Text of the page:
They stood at the edge of a wide lawn of brilliant green fescue flanked on three sides by walls of kudzu-draped sycamores. A diminutive, dark-haired woman wearing battle fatigues and a major’s insignia spoke to a girl standing at least a head taller than she. “You have often asked to spend a year with your father and I’ve always turned down that request. Now I have little choice.”
“I didn’t ask for it to be like this,” Caitlin said.
“Yes,” Tela replied, momentarily breaking eye contact and glancing away. “But I never thought it would be my karma to return to the land of my birth in a foreign army. ”
“So, that’s not any sort of betrayal; you grew up in this country.”
“And loyal to it, always, though I think I might still be viewed by many here as an alien.”
“I think I am, too. Especially after you exiled me back there for a year.”
A flicker of emotion tugged at the corner of Tela’s mouth. Her composure was less certain when she resumed speaking, “So, we return to that catastrophe before we part. I can only repeat, much was expected of a first child, but to have my own daughter become so combative and disobedient after I had to send your father away—I was astonished. Then, when you dishonored yourself, there was no other way. You knew that.”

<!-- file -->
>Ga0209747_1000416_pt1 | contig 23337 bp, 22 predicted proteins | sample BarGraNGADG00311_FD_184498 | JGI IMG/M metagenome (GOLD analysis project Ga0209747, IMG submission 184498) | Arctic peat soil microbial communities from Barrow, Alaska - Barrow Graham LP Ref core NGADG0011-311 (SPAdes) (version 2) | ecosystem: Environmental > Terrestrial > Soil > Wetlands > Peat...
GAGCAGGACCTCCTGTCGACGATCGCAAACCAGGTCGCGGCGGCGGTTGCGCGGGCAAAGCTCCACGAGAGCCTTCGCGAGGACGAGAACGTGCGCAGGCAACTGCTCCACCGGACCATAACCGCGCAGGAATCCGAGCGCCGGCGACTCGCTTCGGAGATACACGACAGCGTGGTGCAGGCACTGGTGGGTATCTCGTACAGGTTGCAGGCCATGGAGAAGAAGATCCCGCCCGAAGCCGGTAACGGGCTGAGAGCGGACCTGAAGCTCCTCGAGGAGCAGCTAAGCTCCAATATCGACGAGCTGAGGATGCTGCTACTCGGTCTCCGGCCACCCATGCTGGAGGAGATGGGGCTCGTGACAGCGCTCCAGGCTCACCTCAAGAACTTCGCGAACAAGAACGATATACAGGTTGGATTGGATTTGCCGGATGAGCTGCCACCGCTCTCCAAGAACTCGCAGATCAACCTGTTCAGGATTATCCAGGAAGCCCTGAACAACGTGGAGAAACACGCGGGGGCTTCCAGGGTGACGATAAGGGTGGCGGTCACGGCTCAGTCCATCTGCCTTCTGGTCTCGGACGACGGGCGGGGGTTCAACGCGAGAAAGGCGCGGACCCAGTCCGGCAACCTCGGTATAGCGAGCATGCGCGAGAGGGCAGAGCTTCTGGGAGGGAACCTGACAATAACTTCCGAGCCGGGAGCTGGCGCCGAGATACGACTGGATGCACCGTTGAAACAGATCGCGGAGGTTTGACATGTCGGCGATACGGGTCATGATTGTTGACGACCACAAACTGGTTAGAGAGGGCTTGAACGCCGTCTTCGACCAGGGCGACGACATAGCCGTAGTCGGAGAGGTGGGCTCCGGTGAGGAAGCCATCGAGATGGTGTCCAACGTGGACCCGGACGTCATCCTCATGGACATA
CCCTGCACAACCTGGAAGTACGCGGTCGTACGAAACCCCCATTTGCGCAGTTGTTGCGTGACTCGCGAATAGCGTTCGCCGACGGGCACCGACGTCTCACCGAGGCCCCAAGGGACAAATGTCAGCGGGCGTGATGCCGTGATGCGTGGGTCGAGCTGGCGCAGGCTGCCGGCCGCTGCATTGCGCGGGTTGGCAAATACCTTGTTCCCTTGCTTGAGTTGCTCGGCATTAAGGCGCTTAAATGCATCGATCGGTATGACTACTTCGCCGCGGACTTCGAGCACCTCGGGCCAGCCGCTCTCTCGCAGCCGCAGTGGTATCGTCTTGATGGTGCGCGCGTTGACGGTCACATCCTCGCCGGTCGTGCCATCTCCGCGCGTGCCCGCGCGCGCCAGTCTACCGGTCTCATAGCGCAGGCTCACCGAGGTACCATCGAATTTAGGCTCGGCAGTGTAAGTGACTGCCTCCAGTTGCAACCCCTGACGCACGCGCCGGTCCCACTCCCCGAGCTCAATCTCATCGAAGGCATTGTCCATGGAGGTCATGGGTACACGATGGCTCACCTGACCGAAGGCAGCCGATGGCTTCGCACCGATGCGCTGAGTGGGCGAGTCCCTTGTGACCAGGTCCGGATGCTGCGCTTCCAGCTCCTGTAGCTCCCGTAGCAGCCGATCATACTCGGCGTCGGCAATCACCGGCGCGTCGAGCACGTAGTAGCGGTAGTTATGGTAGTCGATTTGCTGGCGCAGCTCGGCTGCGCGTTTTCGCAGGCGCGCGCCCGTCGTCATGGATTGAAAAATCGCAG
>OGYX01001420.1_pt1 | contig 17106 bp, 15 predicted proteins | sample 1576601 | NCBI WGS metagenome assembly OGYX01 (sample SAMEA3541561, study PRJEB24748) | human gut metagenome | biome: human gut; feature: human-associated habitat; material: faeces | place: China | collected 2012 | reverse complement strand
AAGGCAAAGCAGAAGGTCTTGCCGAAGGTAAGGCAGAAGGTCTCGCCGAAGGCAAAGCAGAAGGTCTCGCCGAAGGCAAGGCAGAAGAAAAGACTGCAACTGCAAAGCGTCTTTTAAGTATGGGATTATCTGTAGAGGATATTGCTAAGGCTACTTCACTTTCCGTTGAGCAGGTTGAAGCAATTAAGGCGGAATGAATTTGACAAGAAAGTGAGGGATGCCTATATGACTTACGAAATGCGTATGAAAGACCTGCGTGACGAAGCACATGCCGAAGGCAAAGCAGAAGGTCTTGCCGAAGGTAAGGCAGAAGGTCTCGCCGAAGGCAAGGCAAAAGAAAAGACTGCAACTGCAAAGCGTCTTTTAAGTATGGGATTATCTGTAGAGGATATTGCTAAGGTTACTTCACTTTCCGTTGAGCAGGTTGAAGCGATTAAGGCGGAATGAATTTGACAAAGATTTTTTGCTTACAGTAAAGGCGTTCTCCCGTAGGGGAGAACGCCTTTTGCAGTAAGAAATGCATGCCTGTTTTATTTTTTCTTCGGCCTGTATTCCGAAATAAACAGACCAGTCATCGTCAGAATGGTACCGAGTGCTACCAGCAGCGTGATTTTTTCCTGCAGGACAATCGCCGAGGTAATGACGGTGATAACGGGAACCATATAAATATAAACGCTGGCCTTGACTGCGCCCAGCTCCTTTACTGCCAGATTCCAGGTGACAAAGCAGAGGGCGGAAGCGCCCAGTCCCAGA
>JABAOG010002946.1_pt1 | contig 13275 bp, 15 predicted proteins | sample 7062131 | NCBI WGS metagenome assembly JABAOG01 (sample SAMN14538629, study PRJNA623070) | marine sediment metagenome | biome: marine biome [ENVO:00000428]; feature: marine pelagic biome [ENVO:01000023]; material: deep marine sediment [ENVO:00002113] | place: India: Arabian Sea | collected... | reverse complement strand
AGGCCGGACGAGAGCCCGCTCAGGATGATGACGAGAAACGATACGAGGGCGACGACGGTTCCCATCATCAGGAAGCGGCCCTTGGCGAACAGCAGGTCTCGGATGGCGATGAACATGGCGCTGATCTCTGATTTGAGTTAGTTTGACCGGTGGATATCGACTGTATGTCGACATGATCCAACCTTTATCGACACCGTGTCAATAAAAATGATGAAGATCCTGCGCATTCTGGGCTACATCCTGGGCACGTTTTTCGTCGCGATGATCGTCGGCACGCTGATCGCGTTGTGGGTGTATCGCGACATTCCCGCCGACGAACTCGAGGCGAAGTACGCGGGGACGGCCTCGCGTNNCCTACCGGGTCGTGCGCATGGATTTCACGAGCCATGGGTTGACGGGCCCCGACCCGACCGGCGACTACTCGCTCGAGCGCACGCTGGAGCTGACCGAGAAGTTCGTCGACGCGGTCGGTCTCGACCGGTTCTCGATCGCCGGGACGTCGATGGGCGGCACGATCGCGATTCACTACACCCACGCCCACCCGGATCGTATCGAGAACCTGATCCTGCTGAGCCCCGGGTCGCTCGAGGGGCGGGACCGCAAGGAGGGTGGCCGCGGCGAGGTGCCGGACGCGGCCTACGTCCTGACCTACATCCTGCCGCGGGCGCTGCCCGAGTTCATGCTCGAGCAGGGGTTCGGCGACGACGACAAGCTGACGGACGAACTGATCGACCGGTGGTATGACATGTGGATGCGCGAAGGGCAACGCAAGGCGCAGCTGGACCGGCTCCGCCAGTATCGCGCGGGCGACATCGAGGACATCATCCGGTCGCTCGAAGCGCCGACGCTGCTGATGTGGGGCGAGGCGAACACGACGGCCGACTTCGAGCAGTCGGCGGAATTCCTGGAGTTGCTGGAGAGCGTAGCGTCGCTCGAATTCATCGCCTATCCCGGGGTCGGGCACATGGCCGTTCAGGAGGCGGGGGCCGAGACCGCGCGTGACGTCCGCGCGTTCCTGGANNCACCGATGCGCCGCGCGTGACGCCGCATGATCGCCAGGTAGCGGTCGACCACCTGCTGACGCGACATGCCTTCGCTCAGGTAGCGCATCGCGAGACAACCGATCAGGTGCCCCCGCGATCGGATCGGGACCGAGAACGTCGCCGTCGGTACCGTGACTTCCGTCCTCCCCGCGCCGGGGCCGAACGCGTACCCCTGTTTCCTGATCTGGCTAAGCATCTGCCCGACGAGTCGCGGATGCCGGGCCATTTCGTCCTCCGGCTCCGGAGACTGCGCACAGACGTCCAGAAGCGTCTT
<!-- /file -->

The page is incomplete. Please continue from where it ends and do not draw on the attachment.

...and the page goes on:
“Did I?” Caitlin was agitated and swept the air with her hand. “You were supposed to be the strong, unshakable one. My father had his faults, the drinking maybe, but you could have turned that around. You just couldn’t tolerate any stupid weakness in him or in me. Maybe we weren’t the only failures around here.”
Tela’s hand shot from her side in a blur. Caitlin staggered back with the force of the slap. It took minutes of shallow breathing and a silent brimming over of tears before she could regain composure.